The Pentagon has awarded Boeing a new three-year contract covering 78 F/A-18E/F Block III Super Hornets. Boeing and the Pentagon argue that multiyear contracts reduce costs by bringing certainty to future production rates. U.S. Navy officials estimate that the new contract will save a minimum of $395 million on the new contract value of approximately $4 billion.
Boeing says the Block III configuration improves networking capability, offers more range and a reduced radar signature, makes changes to the cockpit, and provides a better communication system. In addition, the Block III aircraft’s service life increases from 6,000 hours to 10,000 hours. Assuming the aircraft fly an average of 250 hours per year, the USN could fly these Super Hornets into the 2060s. Besides orders for new aircraft in the Block III configuration, Boeing expects to receive contracts to begin converting existing Block II Super Hornets to the new standard early in the next decade.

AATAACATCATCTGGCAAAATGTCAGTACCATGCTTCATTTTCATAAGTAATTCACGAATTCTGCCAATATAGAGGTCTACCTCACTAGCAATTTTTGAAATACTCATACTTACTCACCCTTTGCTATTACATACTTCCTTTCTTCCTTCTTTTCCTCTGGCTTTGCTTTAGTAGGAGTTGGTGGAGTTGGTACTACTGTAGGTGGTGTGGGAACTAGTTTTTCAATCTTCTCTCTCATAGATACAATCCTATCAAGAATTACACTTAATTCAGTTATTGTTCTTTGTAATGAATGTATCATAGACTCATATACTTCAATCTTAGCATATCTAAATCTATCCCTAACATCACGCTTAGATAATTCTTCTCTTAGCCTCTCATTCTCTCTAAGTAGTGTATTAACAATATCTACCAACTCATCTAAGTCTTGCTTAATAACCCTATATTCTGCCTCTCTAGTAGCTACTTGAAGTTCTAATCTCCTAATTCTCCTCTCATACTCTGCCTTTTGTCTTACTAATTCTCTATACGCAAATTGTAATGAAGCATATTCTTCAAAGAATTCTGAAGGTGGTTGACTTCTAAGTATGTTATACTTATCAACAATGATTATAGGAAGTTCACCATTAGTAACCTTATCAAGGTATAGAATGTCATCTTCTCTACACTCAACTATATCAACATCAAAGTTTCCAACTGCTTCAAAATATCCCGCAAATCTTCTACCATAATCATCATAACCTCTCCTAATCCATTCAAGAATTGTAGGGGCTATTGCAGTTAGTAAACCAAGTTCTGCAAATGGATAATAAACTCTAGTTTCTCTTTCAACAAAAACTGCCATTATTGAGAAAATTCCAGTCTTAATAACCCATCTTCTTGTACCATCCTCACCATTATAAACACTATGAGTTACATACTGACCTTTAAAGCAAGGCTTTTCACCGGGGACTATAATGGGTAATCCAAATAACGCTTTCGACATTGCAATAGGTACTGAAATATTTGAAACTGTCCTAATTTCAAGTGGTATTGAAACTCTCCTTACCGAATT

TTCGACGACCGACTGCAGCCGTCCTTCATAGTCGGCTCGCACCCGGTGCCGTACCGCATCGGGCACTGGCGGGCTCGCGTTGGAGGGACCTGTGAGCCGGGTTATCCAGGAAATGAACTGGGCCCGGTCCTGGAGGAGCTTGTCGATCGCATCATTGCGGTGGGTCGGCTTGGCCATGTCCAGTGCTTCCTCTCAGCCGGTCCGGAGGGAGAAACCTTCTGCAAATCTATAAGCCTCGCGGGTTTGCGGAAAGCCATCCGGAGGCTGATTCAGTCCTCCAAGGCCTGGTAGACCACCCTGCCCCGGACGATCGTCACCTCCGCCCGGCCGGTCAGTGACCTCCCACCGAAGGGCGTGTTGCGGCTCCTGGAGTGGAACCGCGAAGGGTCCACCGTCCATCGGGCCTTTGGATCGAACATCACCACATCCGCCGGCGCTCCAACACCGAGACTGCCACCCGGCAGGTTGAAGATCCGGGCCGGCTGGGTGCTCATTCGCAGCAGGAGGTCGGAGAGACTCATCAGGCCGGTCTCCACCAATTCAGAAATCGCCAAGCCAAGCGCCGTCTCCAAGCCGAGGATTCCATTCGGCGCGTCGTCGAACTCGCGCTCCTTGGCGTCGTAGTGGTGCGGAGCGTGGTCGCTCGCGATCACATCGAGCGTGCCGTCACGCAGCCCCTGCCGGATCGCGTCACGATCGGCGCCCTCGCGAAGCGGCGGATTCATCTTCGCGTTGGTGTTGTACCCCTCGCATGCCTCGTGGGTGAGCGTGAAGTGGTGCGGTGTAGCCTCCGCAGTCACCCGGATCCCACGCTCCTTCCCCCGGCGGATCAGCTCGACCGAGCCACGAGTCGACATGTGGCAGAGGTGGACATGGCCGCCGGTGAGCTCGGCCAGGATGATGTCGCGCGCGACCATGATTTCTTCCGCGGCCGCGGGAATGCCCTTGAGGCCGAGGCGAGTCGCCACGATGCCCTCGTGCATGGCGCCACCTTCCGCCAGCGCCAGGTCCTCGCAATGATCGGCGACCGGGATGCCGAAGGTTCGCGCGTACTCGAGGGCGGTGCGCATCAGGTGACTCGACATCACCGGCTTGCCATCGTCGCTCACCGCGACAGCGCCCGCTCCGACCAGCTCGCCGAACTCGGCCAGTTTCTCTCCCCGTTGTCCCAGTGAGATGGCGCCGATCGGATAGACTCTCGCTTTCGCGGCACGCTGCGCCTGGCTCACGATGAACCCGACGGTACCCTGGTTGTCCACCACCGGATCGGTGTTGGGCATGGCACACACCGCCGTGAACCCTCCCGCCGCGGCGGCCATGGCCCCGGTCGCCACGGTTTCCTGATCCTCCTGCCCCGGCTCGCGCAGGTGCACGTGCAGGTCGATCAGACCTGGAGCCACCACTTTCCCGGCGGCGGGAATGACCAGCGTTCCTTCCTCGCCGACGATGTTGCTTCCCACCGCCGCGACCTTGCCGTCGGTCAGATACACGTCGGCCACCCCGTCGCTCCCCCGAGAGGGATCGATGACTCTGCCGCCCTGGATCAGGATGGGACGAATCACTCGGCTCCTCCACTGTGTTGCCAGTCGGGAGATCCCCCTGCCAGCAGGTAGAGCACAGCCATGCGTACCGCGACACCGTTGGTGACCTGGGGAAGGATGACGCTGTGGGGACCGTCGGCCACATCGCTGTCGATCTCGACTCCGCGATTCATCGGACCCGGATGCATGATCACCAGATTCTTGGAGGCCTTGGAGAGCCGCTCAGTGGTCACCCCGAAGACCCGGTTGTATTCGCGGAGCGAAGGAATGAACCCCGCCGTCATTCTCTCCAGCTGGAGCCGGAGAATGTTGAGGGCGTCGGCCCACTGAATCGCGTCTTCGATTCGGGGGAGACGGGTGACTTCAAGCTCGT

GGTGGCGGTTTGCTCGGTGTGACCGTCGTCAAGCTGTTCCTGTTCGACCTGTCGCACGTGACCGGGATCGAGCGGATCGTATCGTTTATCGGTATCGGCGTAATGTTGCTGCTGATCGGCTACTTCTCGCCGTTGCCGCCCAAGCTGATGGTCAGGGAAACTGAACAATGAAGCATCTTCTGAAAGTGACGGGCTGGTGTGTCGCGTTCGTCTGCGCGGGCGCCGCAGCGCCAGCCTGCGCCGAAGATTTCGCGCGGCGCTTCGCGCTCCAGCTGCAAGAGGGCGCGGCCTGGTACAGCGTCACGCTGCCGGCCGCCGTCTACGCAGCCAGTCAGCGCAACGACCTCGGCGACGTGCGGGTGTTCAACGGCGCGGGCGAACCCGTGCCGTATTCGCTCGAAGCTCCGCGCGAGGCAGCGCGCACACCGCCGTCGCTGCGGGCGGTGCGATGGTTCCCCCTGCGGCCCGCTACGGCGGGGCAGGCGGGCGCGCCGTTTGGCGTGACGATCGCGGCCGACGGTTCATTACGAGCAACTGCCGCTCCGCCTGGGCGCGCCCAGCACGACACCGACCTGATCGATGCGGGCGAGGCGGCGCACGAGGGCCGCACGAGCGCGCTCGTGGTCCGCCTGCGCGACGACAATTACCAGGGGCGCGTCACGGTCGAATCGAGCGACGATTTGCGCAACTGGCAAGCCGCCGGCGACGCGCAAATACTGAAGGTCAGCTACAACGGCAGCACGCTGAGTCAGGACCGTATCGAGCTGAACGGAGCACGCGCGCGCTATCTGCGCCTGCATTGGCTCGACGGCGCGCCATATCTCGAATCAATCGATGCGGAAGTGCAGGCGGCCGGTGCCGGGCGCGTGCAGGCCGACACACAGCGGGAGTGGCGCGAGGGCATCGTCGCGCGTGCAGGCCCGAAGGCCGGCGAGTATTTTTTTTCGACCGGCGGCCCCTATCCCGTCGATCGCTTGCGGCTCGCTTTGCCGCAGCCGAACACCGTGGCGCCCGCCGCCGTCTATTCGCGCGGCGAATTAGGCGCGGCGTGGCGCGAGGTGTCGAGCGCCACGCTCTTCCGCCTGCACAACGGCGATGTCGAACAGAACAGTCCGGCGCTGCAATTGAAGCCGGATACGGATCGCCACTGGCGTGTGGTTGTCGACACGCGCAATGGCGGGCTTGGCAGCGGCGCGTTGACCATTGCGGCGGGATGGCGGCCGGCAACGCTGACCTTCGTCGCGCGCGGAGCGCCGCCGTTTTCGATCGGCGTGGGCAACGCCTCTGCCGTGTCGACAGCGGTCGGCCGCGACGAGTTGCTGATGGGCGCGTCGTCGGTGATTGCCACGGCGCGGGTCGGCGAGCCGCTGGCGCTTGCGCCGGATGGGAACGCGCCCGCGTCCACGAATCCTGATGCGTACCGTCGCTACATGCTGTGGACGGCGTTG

Meanwhile, the Navy is also acquiring a carrier-capable version of the Lockheed Martin Joint Strike Fighter. The F-35C was once expected to replace the Super Hornet on carrier decks, but an extended development schedule for the new stealth model and a looming shortfall in Navy fighters led to new orders for the legacy F/A-18E/F family, which first flew back in 1995.
The Super Hornet and the latest version of Boeing’s F-15 family, the F-15EX, are getting more attention from the Pentagon under the Trump administration. Lockheed Martin’s F-35 family will account for the lion’s share of the world fighter market over the next 15 years, but the current leadership of the Pentagon appears hesitant to rely on a single supplier for U.S. fighter aircraft. Buying more legacy fighters from Boeing will keep the Super Hornet and F-15 production lines alive for years, giving the manufacturer time to secure new orders from export customers.